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Characterization of Pasteurella multocida strains isolated from human infections
- Ujvári, B., Weiczner, R., Deim, Z., Terhes, G., Urbán, E., Tóth, A.R., Magyar, T.
- Comparative immunology, microbiology, and infectious diseases 2019 v.63 pp. 37-43
- Pasteurella multocida subsp. septica, ampicillin, antibiotic resistance, bacterial infections, cats, cefazolin, cefpodoxime, clindamycin, doxycycline, enrofloxacin, erythromycin, florfenicol, genes, gentamicin, human diseases, humans, phylogeny, streptomycin, sulfamethoxazole, virulence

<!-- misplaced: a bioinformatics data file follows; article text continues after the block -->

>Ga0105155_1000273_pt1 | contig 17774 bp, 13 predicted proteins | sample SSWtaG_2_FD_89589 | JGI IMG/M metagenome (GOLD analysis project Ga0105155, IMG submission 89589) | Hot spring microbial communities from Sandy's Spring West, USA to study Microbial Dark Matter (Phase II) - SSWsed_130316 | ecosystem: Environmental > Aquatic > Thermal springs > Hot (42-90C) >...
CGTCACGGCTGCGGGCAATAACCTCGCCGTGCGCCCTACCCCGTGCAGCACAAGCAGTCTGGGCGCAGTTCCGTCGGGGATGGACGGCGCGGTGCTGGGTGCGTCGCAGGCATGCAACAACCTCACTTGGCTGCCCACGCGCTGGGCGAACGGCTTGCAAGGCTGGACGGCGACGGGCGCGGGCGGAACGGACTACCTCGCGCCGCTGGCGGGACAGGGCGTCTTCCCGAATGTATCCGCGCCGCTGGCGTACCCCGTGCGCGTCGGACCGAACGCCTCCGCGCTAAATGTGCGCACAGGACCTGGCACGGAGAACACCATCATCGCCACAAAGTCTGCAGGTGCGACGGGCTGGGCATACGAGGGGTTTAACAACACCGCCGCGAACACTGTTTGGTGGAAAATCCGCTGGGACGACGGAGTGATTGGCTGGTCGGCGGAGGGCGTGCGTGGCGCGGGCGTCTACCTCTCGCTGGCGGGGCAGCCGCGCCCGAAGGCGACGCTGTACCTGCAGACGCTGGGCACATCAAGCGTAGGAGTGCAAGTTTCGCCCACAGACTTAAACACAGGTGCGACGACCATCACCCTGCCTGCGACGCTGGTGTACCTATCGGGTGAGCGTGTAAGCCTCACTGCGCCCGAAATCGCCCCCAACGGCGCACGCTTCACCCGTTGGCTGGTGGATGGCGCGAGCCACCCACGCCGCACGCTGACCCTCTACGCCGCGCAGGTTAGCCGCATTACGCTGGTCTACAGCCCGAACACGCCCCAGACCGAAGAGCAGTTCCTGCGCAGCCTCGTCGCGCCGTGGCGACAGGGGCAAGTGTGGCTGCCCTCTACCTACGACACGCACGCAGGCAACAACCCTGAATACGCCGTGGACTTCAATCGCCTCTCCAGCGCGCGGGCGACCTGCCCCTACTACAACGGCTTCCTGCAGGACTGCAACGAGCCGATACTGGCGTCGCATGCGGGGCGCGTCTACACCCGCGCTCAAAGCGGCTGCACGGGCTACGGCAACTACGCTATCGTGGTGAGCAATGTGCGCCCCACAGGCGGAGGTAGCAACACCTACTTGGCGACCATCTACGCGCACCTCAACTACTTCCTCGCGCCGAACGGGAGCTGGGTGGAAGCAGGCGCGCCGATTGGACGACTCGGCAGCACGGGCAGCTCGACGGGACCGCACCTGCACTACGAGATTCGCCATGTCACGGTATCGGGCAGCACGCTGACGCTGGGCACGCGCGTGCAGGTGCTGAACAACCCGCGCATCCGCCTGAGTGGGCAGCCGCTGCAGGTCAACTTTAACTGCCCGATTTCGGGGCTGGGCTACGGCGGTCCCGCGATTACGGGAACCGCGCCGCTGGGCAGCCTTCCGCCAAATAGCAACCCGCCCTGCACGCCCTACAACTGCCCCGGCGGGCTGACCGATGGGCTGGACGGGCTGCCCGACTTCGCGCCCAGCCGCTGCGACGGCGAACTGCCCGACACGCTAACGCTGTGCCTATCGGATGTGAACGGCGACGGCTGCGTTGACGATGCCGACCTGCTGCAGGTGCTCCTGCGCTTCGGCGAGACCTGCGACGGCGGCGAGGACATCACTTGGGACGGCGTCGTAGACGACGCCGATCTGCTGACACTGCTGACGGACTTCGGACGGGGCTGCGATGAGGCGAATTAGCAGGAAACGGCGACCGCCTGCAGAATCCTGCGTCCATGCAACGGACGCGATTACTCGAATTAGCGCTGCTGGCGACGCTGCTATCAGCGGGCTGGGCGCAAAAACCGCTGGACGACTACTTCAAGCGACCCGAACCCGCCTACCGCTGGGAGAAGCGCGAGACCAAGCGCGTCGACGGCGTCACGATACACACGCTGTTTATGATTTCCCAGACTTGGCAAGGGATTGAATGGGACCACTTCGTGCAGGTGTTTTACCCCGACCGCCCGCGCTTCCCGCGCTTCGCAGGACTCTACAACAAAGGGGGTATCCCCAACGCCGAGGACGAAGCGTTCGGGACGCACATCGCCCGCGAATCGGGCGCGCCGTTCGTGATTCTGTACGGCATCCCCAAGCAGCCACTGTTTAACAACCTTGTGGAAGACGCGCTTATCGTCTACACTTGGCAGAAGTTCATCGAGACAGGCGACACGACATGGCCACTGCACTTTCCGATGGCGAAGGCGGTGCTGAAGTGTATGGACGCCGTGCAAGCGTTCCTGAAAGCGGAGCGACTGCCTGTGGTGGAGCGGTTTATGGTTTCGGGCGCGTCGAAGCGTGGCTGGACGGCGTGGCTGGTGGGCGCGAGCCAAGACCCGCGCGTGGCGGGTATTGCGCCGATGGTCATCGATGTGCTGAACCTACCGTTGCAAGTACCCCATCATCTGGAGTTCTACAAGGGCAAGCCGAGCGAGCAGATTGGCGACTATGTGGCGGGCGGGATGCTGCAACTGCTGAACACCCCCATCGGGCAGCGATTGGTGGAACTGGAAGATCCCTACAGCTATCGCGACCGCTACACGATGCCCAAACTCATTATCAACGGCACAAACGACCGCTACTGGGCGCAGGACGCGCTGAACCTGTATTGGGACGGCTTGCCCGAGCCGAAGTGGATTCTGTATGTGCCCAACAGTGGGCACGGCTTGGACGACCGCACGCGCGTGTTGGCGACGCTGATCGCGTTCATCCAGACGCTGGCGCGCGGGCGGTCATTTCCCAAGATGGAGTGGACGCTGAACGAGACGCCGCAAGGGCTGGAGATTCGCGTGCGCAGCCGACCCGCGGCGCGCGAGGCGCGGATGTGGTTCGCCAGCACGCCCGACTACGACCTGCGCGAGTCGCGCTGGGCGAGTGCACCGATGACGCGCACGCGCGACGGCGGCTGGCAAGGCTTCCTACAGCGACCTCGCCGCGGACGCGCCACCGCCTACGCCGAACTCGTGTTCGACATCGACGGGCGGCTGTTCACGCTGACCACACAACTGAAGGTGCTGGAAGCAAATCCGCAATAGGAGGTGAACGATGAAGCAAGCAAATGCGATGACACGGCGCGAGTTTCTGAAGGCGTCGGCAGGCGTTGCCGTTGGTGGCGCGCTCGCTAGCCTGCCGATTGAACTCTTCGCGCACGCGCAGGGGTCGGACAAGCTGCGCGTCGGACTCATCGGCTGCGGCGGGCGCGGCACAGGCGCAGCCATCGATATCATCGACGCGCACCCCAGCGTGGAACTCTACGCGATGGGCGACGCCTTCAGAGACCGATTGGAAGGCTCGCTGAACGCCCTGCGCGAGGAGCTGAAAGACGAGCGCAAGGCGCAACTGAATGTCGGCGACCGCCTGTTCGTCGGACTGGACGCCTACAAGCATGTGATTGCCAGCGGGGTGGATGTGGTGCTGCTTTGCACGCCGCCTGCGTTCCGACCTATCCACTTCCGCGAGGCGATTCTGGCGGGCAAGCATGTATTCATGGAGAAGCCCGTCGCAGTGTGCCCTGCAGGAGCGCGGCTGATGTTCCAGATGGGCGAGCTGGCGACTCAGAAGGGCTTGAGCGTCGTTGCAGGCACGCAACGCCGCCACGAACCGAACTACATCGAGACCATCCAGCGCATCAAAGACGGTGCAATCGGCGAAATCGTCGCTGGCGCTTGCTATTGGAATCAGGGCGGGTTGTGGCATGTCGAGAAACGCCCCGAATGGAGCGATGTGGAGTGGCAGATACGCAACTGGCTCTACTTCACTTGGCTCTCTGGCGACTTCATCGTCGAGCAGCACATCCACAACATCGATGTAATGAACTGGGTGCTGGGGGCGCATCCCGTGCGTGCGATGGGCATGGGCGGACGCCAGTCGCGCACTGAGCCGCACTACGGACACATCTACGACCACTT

- Isolates of Pasteurella multocida recovered from infected humans (n = 15) were characterized by traditional and molecular microbiological methods and were compared with cat-derived strains (n = 5). The most prevalent subspecies among strains from human infections was P. multocida subsp. septica (80%), and nearly all isolates showed a similar combination of virulence-associated genes. MLST analysis classified the 20 P. multocida strains into 16 different sequence types, and we assigned 11 new sequence types (ST), however, only one of those (ST 334) was shared by two human and one cat isolates. P. multocida subsp. septica strains formed a distinct phylogenetic group within the species. The strains showed resistance to erythromycin, clindamycin and sulfamethoxazole, and with two exceptions, resistance to tilmicosin was also detected. Each strain was susceptible to ampicillin, streptomycin, gentamycin, tetracycline, doxycycline, cefazolin, cefpodoxime, chloramphenicol, florfenicol and enrofloxacin. Common characteristics (virulence profile and antibiotic sensitivity pattern) shared by strains isolated from humans and cats support the view that domestic cats may serve as a potential reservoir for P. multocida.